In this lively and sometimes poignant collection of essays and autobiographies, nearly fifty Alaska Native writers tell of their unique way of life and bear witness to the sweeping cultural changes occurring in their lifetimes. They explore a range of experiences and issues, including skinning a polar bear; traditional domestic and subsistence practices; marriage customs; alcoholism; the challenges and opportunities of modern education; balancing traditional and contemporary demands; discrimination; adapting to urban life; the treatment of Native peoples in school textbooks; and the social realities of speaking standard and avillagea English. With its fresh perspectives and unfailingly authentic voices, this collection is essential for an understanding of Alaska Native peoples today.She grew up in a family of six children, spending summers at a subsistence camp across the Kotzebue Sound and living in Kotzebue in the winters to ... wrote this essay while a junior at Kotzebue High School and a participant in an honors program at Chukchi College. ... Sandra Russell, aquot;My Experience on the Blanket Toss. ... As a child, she spent summers at her grandmothera#39;s cabin on the Noatak River picking berries as well as cutting and drying fish for their winter food supply.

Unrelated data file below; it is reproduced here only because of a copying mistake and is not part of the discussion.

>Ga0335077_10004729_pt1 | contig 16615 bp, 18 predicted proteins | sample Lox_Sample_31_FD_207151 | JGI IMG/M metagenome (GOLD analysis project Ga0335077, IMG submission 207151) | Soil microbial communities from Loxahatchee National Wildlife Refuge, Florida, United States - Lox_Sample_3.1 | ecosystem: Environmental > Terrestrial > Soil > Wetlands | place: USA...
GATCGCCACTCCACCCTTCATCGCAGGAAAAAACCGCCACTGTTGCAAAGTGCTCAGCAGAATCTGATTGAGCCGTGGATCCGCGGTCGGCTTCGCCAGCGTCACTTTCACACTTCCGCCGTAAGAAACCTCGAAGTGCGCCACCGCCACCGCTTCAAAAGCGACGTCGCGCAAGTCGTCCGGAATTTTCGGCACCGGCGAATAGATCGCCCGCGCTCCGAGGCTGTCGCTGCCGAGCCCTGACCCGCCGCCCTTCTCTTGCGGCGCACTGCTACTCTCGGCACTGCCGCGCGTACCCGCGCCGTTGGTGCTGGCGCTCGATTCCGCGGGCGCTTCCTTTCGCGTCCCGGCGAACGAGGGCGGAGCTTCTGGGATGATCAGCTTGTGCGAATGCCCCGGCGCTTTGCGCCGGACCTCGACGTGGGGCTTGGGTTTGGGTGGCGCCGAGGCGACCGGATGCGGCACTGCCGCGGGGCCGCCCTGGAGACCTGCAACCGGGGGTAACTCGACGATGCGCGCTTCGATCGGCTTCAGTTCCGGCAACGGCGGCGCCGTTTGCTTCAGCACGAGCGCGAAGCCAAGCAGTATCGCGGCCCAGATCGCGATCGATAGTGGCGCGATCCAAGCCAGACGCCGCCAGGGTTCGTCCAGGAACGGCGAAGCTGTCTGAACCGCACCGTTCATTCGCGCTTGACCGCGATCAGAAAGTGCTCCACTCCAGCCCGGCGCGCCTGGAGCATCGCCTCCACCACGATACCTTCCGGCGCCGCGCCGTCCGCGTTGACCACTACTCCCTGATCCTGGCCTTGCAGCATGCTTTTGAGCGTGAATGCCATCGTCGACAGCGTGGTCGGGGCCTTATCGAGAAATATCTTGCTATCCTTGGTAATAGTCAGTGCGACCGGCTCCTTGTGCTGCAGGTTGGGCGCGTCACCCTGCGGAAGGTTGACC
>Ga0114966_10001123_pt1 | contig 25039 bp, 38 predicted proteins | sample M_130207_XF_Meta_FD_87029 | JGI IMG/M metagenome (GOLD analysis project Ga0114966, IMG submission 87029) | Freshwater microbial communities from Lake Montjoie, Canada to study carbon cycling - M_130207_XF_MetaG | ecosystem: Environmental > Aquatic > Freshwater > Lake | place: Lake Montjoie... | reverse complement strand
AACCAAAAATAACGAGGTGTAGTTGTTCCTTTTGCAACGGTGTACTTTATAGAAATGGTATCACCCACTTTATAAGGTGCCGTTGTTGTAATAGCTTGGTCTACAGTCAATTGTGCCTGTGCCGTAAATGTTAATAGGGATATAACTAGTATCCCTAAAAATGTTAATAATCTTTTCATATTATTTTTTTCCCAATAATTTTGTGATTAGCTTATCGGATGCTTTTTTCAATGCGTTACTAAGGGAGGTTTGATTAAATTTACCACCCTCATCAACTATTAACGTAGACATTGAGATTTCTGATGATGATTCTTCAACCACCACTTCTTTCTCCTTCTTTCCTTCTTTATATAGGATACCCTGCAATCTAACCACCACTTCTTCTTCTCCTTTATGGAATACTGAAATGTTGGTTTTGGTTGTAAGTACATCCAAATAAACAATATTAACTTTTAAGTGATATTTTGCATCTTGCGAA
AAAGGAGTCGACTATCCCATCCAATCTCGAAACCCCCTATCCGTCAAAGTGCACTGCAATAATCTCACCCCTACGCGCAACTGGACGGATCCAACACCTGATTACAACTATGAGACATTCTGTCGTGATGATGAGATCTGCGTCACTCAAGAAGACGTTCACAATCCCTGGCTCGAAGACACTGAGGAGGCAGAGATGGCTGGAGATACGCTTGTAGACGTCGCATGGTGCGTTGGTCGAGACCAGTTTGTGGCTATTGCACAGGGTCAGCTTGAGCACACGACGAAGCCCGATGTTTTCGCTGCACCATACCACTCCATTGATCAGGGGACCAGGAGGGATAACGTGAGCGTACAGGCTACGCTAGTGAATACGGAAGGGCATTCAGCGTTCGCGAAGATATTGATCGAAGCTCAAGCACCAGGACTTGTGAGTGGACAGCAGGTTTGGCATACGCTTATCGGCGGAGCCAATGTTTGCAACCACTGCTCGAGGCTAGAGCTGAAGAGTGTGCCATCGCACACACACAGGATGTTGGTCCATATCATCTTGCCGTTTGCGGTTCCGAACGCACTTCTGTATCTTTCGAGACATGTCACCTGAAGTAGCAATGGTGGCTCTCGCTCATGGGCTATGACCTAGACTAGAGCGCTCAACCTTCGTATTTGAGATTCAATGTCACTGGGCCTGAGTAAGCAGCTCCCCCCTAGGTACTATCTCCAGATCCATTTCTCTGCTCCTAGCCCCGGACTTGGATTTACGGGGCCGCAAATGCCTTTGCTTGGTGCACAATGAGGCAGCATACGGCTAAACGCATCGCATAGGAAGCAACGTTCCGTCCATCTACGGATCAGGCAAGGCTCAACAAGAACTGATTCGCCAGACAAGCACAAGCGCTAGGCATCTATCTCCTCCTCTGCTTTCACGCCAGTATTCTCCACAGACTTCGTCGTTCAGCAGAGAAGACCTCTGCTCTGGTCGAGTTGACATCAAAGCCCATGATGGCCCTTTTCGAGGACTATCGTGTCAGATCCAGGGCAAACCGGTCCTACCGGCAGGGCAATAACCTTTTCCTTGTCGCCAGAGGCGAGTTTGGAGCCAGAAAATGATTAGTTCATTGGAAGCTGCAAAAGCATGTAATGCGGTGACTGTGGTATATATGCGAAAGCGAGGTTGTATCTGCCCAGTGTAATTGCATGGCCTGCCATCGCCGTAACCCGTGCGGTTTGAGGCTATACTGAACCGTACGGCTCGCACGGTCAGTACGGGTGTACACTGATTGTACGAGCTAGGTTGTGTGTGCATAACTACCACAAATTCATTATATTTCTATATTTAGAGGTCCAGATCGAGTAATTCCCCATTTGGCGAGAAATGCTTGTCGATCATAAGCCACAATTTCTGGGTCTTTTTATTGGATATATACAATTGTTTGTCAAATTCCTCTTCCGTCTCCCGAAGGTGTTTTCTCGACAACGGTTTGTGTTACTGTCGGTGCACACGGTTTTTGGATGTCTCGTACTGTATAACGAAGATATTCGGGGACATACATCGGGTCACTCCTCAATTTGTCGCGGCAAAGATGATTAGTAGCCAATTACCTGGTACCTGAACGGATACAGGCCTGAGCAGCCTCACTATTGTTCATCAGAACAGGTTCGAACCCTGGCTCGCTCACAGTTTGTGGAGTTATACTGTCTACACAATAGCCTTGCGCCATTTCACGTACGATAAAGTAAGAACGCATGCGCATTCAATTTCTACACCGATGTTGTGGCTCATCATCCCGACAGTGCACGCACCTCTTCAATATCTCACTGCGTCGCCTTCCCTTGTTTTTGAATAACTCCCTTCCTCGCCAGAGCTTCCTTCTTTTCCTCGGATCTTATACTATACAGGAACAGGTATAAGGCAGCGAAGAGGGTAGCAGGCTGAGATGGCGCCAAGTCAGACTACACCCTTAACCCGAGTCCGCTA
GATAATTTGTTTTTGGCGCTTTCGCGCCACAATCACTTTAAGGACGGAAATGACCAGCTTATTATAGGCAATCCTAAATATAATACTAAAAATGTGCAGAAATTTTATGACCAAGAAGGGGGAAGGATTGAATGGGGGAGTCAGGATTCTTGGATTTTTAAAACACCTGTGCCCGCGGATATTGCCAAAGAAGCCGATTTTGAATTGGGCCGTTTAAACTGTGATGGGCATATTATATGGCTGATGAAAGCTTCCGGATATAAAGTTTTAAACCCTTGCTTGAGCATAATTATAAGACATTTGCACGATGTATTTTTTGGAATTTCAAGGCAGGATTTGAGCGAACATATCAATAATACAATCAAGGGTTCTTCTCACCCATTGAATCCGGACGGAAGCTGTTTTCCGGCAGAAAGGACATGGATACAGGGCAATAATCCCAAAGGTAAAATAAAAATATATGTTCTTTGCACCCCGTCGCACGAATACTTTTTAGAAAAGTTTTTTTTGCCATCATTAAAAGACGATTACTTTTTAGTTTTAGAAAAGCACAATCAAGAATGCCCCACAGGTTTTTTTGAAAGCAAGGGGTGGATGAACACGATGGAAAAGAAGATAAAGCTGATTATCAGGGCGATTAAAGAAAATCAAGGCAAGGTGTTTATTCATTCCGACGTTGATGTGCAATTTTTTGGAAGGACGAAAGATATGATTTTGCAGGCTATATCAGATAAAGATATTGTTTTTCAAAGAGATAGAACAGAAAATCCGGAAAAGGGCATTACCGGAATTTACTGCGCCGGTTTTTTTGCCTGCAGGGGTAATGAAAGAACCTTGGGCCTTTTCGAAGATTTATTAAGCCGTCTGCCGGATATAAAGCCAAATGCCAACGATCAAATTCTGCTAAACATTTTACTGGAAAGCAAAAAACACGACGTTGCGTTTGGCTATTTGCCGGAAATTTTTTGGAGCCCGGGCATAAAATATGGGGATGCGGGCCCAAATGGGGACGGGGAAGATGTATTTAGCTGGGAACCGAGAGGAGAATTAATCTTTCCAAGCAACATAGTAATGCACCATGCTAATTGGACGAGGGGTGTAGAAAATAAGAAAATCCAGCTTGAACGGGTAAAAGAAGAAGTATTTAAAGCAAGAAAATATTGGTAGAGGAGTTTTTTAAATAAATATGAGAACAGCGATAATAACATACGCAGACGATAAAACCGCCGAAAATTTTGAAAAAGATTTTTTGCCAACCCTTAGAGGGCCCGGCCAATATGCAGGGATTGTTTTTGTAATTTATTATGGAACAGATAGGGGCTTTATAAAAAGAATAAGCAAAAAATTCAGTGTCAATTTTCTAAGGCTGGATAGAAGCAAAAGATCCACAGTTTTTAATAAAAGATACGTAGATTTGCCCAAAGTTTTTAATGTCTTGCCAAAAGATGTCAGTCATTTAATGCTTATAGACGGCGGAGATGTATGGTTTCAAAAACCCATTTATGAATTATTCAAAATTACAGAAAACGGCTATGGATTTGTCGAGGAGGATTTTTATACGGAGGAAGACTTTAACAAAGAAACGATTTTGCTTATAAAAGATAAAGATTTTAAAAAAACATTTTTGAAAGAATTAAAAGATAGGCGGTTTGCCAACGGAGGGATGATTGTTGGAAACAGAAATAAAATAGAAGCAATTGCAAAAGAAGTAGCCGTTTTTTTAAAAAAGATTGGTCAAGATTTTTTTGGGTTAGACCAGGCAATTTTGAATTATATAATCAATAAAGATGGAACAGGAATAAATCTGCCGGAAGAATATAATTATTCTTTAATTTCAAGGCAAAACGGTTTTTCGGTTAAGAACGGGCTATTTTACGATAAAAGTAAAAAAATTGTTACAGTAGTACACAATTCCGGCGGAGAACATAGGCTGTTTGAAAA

|Author||:||Susan B. Andrews, John Creed|
|Publisher||:||U of Nebraska Press - 1998-01-01|